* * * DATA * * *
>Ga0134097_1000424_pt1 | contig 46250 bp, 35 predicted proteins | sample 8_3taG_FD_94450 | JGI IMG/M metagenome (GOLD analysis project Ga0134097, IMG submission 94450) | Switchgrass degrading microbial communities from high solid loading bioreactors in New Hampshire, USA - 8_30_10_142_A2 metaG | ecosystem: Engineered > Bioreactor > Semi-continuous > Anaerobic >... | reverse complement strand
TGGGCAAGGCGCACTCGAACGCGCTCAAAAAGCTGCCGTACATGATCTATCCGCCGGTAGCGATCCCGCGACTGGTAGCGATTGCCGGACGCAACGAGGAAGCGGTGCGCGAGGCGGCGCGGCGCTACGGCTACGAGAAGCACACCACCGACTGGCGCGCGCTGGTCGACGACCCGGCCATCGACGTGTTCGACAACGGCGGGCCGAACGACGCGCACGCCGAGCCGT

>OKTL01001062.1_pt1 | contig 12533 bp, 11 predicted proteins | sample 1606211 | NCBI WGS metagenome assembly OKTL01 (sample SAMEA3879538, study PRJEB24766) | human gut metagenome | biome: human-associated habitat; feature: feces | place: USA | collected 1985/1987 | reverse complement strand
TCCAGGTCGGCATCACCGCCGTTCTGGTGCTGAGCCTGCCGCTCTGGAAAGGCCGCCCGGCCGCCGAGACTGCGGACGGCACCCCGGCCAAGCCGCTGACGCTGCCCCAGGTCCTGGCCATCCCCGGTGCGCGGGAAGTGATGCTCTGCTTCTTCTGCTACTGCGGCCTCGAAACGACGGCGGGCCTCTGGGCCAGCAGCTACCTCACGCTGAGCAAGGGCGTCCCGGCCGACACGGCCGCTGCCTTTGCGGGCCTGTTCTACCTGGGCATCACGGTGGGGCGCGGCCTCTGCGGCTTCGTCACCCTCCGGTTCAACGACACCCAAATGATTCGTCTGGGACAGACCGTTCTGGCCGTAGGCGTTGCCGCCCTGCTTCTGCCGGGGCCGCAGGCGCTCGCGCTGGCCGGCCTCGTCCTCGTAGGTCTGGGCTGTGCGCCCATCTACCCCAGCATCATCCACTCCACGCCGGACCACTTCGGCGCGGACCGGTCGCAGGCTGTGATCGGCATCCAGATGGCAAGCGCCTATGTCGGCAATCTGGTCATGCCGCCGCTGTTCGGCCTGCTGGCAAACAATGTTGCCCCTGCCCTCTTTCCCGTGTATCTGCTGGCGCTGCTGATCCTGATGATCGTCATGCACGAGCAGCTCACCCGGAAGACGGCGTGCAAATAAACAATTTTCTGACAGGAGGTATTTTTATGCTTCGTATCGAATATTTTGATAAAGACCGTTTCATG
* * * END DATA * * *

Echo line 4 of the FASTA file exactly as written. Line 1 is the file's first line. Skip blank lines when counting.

TCCAGGTCGGCATCACCGCCGTTCTGGTGCTGAGCCTGCCGCTCTGGAAAGGCCGCCCGGCCGCCGAGACTGCGGACGGCACCCCGGCCAAGCCGCTGACGCTGCCCCAGGTCCTGGCCATCCCCGGTGCGCGGGAAGTGATGCTCTGCTTCTTCTGCTACTGCGGCCTCGAAACGACGGCGGGCCTCTGGGCCAGCAGCTACCTCACGCTGAGCAAGGGCGTCCCGGCCGACACGGCCGCTGCCTTTGCGGGCCTGTTCTACCTGGGCATCACGGTGGGGCGCGGCCTCTGCGGCTTCGTCACCCTCCGGTTCAACGACACCCAAATGATTCGTCTGGGACAGACCGTTCTGGCCGTAGGCGTTGCCGCCCTGCTTCTGCCGGGGCCGCAGGCGCTCGCGCTGGCCGGCCTCGTCCTCGTAGGTCTGGGCTGTGCGCCCATCTACCCCAGCATCATCCACTCCACGCCGGACCACTTCGGCGCGGACCGGTCGCAGGCTGTGATCGGCATCCAGATGGCAAGCGCCTATGTCGGCAATCTGGTCATGCCGCCGCTGTTCGGCCTGCTGGCAAACAATGTTGCCCCTGCCCTCTTTCCCGTGTATCTGCTGGCGCTGCTGATCCTGATGATCGTCATGCACGAGCAGCTCACCCGGAAGACGGCGTGCAAATAAACAATTTTCTGACAGGAGGTATTTTTATGCTTCGTATCGAATATTTTGATAAAGACCGTTTCATG